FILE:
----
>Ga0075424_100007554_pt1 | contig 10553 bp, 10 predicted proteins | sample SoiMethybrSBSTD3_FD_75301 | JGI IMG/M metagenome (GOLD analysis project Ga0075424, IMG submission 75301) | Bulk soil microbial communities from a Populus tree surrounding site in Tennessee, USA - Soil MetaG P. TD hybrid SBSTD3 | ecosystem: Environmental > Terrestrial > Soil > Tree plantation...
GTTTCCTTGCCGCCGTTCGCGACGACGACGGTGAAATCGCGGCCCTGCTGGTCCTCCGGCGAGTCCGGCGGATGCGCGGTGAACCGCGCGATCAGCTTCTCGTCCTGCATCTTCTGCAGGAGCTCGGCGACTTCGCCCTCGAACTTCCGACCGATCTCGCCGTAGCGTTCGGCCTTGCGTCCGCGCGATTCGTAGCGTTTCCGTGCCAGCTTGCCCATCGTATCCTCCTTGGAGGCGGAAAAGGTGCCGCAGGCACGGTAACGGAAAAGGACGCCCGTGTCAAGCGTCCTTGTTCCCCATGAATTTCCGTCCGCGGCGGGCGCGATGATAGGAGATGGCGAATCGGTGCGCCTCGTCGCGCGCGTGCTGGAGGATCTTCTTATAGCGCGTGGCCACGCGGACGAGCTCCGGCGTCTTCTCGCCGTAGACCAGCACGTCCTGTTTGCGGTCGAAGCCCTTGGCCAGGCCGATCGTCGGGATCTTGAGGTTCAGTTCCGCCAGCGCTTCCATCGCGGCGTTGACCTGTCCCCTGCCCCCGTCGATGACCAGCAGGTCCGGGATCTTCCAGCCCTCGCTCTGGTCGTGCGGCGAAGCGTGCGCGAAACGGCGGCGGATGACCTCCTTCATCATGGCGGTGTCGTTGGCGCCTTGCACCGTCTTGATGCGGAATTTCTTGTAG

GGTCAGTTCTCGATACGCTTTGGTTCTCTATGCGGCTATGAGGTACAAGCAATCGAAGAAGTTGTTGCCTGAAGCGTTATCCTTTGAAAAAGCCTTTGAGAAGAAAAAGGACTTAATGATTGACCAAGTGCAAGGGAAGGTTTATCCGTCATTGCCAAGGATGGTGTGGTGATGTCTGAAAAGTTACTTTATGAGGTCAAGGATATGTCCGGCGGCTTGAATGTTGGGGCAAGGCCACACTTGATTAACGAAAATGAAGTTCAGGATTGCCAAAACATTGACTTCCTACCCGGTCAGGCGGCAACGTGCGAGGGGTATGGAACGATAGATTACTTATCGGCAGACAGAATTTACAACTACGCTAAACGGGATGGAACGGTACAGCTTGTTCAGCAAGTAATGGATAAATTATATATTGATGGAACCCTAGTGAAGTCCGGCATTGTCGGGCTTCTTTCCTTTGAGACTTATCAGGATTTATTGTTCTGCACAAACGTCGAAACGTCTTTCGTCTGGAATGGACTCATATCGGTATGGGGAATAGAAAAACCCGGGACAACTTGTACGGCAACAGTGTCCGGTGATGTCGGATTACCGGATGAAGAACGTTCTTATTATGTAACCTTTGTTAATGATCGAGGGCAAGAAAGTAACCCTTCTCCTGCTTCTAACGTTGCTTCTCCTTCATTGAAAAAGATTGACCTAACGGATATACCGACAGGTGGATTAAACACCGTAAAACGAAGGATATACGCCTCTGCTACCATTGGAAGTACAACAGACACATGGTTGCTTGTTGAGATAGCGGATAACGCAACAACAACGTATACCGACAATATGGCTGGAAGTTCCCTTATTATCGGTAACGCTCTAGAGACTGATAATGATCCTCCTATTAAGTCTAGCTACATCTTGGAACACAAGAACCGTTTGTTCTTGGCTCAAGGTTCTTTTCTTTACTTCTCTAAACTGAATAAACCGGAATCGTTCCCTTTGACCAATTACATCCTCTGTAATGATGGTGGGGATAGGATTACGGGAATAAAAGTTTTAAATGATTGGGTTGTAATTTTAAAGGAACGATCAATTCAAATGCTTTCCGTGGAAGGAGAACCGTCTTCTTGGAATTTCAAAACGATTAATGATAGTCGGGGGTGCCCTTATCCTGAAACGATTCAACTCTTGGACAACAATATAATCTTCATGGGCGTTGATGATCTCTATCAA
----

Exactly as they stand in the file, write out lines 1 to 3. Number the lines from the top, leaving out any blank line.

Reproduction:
>Ga0075424_100007554_pt1 | contig 10553 bp, 10 predicted proteins | sample SoiMethybrSBSTD3_FD_75301 | JGI IMG/M metagenome (GOLD analysis project Ga0075424, IMG submission 75301) | Bulk soil microbial communities from a Populus tree surrounding site in Tennessee, USA - Soil MetaG P. TD hybrid SBSTD3 | ecosystem: Environmental > Terrestrial > Soil > Tree plantation...
GTTTCCTTGCCGCCGTTCGCGACGACGACGGTGAAATCGCGGCCCTGCTGGTCCTCCGGCGAGTCCGGCGGATGCGCGGTGAACCGCGCGATCAGCTTCTCGTCCTGCATCTTCTGCAGGAGCTCGGCGACTTCGCCCTCGAACTTCCGACCGATCTCGCCGTAGCGTTCGGCCTTGCGTCCGCGCGATTCGTAGCGTTTCCGTGCCAGCTTGCCCATCGTATCCTCCTTGGAGGCGGAAAAGGTGCCGCAGGCACGGTAACGGAAAAGGACGCCCGTGTCAAGCGTCCTTGTTCCCCATGAATTTCCGTCCGCGGCGGGCGCGATGATAGGAGATGGCGAATCGGTGCGCCTCGTCGCGCGCGTGCTGGAGGATCTTCTTATAGCGCGTGGCCACGCGGACGAGCTCCGGCGTCTTCTCGCCGTAGACCAGCACGTCCTGTTTGCGGTCGAAGCCCTTGGCCAGGCCGATCGTCGGGATCTTGAGGTTCAGTTCCGCCAGCGCTTCCATCGCGGCGTTGACCTGTCCCCTGCCCCCGTCGATGACCAGCAGGTCCGGGATCTTCCAGCCCTCGCTCTGGTCGTGCGGCGAAGCGTGCGCGAAACGGCGGCGGATGACCTCCTTCATCATGGCGGTGTCGTTGGCGCCTTGCACCGTCTTGATGCGGAATTTCTTGTAG

GGTCAGTTCTCGATACGCTTTGGTTCTCTATGCGGCTATGAGGTACAAGCAATCGAAGAAGTTGTTGCCTGAAGCGTTATCCTTTGAAAAAGCCTTTGAGAAGAAAAAGGACTTAATGATTGACCAAGTGCAAGGGAAGGTTTATCCGTCATTGCCAAGGATGGTGTGGTGATGTCTGAAAAGTTACTTTATGAGGTCAAGGATATGTCCGGCGGCTTGAATGTTGGGGCAAGGCCACACTTGATTAACGAAAATGAAGTTCAGGATTGCCAAAACATTGACTTCCTACCCGGTCAGGCGGCAACGTGCGAGGGGTATGGAACGATAGATTACTTATCGGCAGACAGAATTTACAACTACGCTAAACGGGATGGAACGGTACAGCTTGTTCAGCAAGTAATGGATAAATTATATATTGATGGAACCCTAGTGAAGTCCGGCATTGTCGGGCTTCTTTCCTTTGAGACTTATCAGGATTTATTGTTCTGCACAAACGTCGAAACGTCTTTCGTCTGGAATGGACTCATATCGGTATGGGGAATAGAAAAACCCGGGACAACTTGTACGGCAACAGTGTCCGGTGATGTCGGATTACCGGATGAAGAACGTTCTTATTATGTAACCTTTGTTAATGATCGAGGGCAAGAAAGTAACCCTTCTCCTGCTTCTAACGTTGCTTCTCCTTCATTGAAAAAGATTGACCTAACGGATATACCGACAGGTGGATTAAACACCGTAAAACGAAGGATATACGCCTCTGCTACCATTGGAAGTACAACAGACACATGGTTGCTTGTTGAGATAGCGGATAACGCAACAACAACGTATACCGACAATATGGCTGGAAGTTCCCTTATTATCGGTAACGCTCTAGAGACTGATAATGATCCTCCTATTAAGTCTAGCTACATCTTGGAACACAAGAACCGTTTGTTCTTGGCTCAAGGTTCTTTTCTTTACTTCTCTAAACTGAATAAACCGGAATCGTTCCCTTTGACCAATTACATCCTCTGTAATGATGGTGGGGATAGGATTACGGGAATAAAAGTTTTAAATGATTGGGTTGTAATTTTAAAGGAACGATCAATTCAAATGCTTTCCGTGGAAGGAGAACCGTCTTCTTGGAATTTCAAAACGATTAATGATAGTCGGGGGTGCCCTTATCCTGAAACGATTCAACTCTTGGACAACAATATAATCTTCATGGGCGTTGATGATCTCTATCAA